Usama Bin Laden DEAD

Posted on May 2, 2011 by

0



Hello everyone! I am very pissed off that I couldn’t post this any sooner but I have been in school all day so this blog post really has no affect to you at all haha.

So I don’t honestly have a lot of background info on what had happened because like I said I have been in school so I am just going to copy and paste some different Reuter stories here for everyone to read! I love the Reuters story below. It completely sums up how I feel. I would’ve just wrote something like this but I honestly don’t have enough information right now to even write a post worth reading!

http://www.reuters.com/article/2011/05/02/us-obama-statement-idUSTRE74107920110502

(Reuters) – World leaders warned of revenge attacks after Osama bin Laden was
killed in a U.S. assault in Pakistan on Monday that brought to a dramatic end
the long manhunt for the al Qaeda leader who had become the most powerful symbol
of Islamist militancy.

President Barack Obama hailed bin Laden’s death, saying: “The world is safer.
It is a better place because of the death of Osama bin Laden.” But the euphoria
that drew flag-waving crowds to “Ground Zero” of the New York attacks the
Saudi-born militant masterminded a decade ago was tempered by calls for
vigilance against retaliation by his followers.

Vows to avenge his death appeared quickly in Islamist militant forums, a key
means of passing on information from al Qaeda leaders. “God’s revenge on you,
you Roman dog, God’s revenge on you crusaders… this is a tragedy brothers, a
tragedy,” one forum member wrote.

Bin Laden was quickly buried at sea after Muslim funeral rites, his shrouded
body placed in a weighted bag and tipped from the deck of a U.S. aircraft
carrier into the North Arabian Sea, U.S. officials said.

The death of bin Laden, who achieved near-mythic status for his ability to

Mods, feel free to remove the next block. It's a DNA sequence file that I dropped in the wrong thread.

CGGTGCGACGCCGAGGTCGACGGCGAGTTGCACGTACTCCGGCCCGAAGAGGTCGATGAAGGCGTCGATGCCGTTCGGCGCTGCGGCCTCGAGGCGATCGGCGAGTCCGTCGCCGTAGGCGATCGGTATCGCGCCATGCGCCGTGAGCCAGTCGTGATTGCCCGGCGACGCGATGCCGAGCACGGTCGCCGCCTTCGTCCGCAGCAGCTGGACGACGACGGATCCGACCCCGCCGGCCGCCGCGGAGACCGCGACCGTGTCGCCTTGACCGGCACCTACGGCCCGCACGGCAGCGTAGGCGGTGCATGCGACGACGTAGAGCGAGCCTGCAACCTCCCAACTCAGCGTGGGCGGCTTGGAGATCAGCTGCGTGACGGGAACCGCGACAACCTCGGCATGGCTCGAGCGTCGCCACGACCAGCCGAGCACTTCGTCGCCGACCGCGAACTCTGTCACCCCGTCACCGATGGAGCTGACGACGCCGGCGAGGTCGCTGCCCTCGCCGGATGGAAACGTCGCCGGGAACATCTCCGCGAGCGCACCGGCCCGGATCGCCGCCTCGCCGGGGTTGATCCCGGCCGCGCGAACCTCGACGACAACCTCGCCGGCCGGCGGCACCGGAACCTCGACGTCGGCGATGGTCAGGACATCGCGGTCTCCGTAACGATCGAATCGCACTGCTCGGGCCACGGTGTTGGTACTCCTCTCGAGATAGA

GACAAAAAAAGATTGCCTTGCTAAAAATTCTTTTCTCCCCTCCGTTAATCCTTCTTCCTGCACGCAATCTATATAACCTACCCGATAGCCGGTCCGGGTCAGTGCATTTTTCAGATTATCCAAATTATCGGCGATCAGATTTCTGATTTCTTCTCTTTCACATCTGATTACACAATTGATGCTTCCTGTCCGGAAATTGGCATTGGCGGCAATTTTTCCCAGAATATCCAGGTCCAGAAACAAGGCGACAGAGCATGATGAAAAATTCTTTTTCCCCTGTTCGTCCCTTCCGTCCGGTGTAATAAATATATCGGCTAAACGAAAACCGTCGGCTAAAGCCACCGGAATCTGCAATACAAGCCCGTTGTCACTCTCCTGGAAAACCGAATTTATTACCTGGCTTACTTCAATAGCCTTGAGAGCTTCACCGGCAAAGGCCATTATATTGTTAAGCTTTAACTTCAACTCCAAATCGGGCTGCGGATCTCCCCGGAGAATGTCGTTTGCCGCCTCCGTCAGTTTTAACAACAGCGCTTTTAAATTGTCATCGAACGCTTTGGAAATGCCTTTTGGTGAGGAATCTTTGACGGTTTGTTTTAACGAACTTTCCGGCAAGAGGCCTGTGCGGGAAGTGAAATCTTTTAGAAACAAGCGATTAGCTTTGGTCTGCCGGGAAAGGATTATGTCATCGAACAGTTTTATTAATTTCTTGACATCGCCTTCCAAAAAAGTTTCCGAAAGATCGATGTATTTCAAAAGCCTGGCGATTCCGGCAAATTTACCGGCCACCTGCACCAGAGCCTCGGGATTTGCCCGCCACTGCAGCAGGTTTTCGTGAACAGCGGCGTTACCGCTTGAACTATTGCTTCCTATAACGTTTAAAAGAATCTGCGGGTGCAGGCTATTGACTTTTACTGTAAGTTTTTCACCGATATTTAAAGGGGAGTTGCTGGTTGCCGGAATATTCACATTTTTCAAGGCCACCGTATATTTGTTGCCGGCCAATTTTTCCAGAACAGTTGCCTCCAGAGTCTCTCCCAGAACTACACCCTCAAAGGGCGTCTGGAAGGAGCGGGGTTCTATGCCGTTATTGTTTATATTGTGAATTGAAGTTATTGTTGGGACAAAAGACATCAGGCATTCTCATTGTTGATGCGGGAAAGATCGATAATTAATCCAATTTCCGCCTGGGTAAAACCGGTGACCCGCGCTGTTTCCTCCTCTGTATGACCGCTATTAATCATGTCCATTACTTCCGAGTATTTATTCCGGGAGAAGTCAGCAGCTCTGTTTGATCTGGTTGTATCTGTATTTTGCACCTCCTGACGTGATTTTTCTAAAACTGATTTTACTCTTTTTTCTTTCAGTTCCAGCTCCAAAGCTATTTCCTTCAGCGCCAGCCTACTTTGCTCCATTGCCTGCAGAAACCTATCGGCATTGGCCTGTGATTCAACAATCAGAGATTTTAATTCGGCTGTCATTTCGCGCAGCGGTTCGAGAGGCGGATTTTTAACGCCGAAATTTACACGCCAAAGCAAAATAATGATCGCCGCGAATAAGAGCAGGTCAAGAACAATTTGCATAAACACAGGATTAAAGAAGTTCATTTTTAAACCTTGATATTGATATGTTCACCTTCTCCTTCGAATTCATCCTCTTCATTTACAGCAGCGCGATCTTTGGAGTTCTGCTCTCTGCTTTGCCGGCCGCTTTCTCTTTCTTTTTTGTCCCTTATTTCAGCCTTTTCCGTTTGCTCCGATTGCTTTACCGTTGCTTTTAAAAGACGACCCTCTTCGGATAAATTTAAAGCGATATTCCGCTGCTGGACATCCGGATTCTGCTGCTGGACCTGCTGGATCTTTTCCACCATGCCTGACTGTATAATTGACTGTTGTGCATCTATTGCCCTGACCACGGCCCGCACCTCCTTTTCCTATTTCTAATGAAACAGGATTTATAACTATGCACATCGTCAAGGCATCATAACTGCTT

elude capture for more than a decade, closes a bitter chapter in the global
fight against al Qaeda, but it does not eliminate the threat of further
strikes.

Under bin Laden’s leadership, al Qaeda militants struck targets from the
Indonesian island of Bali to the European capitals of Madrid and London as well
as the east African nations of Kenya and Tanzania.

But it was the September 11, 2001, attacks, in which al Qaeda militants used
hijacked planes to strike at economic and military symbols of American might and
killed nearly 3,000 persons, that helped bin Laden achieve global
infamy.

Those attacks spawned two wars, in Afghanistan and Iraq,
inflicted damage on U.S. ties with the Muslim world that have yet to be
repaired, and redefined security for air travelers.

“Even as we mark this milestone, we should not forget that the battle to stop
Al Qaeda and its syndicate of terror will not end with the death of bin Laden,”
Secretary of State Hillary Clinton said just hours after bin Laden was killed
with a bullet in the head at his Pakistani compound and quickly
buried at sea.

NIGHT RAID NEAR ISLAMABAD

A small U.S. strike team, dropped by helicopter to bin Laden’s hideout near
the Pakistani capital Islamabad under the cover of night, shot dead the al Qaeda
leader in a firefight.

“This was a kill operation,” one security official told Reuters, but added:
“If he had waved a white flag of surrender he would have been taken
alive.”

The revelation that bin Laden was living in a three-story residence in the
military garrison town of Abbottabad, and not as many had speculated, in the
country’s lawless western border regions, is a huge embarrassment to Pakistan,
whose relations with Washington have frayed under the Obama
administration.

While U.S. intelligence officials said Pakistani authorities did not know bin
Laden was sheltering there, U.S. lawmakers insisted Islamabad had a lot of
questions to answer.

Reflecting a lack of trust between the two countries, U.S. officials said
they did not tell Pakistan about the operation until it was over.

Obama, whose popularity has suffered from continuing U.S. economic woes, will
likely see a short-term bounce in his approval ratings. At the same time, he is